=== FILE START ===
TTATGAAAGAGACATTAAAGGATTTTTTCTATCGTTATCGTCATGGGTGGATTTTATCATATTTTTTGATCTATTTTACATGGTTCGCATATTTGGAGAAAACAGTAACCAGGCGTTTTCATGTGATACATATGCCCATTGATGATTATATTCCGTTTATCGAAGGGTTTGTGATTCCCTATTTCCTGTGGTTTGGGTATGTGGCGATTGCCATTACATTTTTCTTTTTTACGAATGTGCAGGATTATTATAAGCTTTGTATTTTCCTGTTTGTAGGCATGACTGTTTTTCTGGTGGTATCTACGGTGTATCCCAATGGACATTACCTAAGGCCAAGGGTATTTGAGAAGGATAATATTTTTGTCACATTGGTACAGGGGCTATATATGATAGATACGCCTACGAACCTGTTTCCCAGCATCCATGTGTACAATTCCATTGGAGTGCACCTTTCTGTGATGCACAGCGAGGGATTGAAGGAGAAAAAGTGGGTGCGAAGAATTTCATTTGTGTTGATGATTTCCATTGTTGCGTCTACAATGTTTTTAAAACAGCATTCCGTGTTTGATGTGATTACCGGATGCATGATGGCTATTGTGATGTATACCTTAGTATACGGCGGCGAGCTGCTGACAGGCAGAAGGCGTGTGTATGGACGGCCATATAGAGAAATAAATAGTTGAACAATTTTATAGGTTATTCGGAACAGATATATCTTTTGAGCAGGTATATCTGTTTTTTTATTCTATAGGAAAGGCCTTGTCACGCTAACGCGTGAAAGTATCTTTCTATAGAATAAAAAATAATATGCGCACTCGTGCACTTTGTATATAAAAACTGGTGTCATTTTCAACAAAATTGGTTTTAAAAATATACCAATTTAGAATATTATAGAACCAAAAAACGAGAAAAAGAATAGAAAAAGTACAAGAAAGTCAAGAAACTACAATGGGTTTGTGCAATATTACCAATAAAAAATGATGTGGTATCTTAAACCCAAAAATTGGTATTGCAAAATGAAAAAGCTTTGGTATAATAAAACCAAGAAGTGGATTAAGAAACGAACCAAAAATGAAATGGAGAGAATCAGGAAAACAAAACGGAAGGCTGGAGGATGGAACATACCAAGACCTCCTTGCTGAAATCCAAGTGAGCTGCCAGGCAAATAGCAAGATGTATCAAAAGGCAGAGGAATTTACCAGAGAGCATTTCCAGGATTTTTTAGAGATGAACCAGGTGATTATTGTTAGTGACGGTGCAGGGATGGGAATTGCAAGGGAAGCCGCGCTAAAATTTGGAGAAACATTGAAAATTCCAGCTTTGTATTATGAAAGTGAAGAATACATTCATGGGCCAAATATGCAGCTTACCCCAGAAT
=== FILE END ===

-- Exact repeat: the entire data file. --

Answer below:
TTATGAAAGAGACATTAAAGGATTTTTTCTATCGTTATCGTCATGGGTGGATTTTATCATATTTTTTGATCTATTTTACATGGTTCGCATATTTGGAGAAAACAGTAACCAGGCGTTTTCATGTGATACATATGCCCATTGATGATTATATTCCGTTTATCGAAGGGTTTGTGATTCCCTATTTCCTGTGGTTTGGGTATGTGGCGATTGCCATTACATTTTTCTTTTTTACGAATGTGCAGGATTATTATAAGCTTTGTATTTTCCTGTTTGTAGGCATGACTGTTTTTCTGGTGGTATCTACGGTGTATCCCAATGGACATTACCTAAGGCCAAGGGTATTTGAGAAGGATAATATTTTTGTCACATTGGTACAGGGGCTATATATGATAGATACGCCTACGAACCTGTTTCCCAGCATCCATGTGTACAATTCCATTGGAGTGCACCTTTCTGTGATGCACAGCGAGGGATTGAAGGAGAAAAAGTGGGTGCGAAGAATTTCATTTGTGTTGATGATTTCCATTGTTGCGTCTACAATGTTTTTAAAACAGCATTCCGTGTTTGATGTGATTACCGGATGCATGATGGCTATTGTGATGTATACCTTAGTATACGGCGGCGAGCTGCTGACAGGCAGAAGGCGTGTGTATGGACGGCCATATAGAGAAATAAATAGTTGAACAATTTTATAGGTTATTCGGAACAGATATATCTTTTGAGCAGGTATATCTGTTTTTTTATTCTATAGGAAAGGCCTTGTCACGCTAACGCGTGAAAGTATCTTTCTATAGAATAAAAAATAATATGCGCACTCGTGCACTTTGTATATAAAAACTGGTGTCATTTTCAACAAAATTGGTTTTAAAAATATACCAATTTAGAATATTATAGAACCAAAAAACGAGAAAAAGAATAGAAAAAGTACAAGAAAGTCAAGAAACTACAATGGGTTTGTGCAATATTACCAATAAAAAATGATGTGGTATCTTAAACCCAAAAATTGGTATTGCAAAATGAAAAAGCTTTGGTATAATAAAACCAAGAAGTGGATTAAGAAACGAACCAAAAATGAAATGGAGAGAATCAGGAAAACAAAACGGAAGGCTGGAGGATGGAACATACCAAGACCTCCTTGCTGAAATCCAAGTGAGCTGCCAGGCAAATAGCAAGATGTATCAAAAGGCAGAGGAATTTACCAGAGAGCATTTCCAGGATTTTTTAGAGATGAACCAGGTGATTATTGTTAGTGACGGTGCAGGGATGGGAATTGCAAGGGAAGCCGCGCTAAAATTTGGAGAAACATTGAAAATTCCAGCTTTGTATTATGAAAGTGAAGAATACATTCATGGGCCAAATATGCAGCTTACCCCAGAAT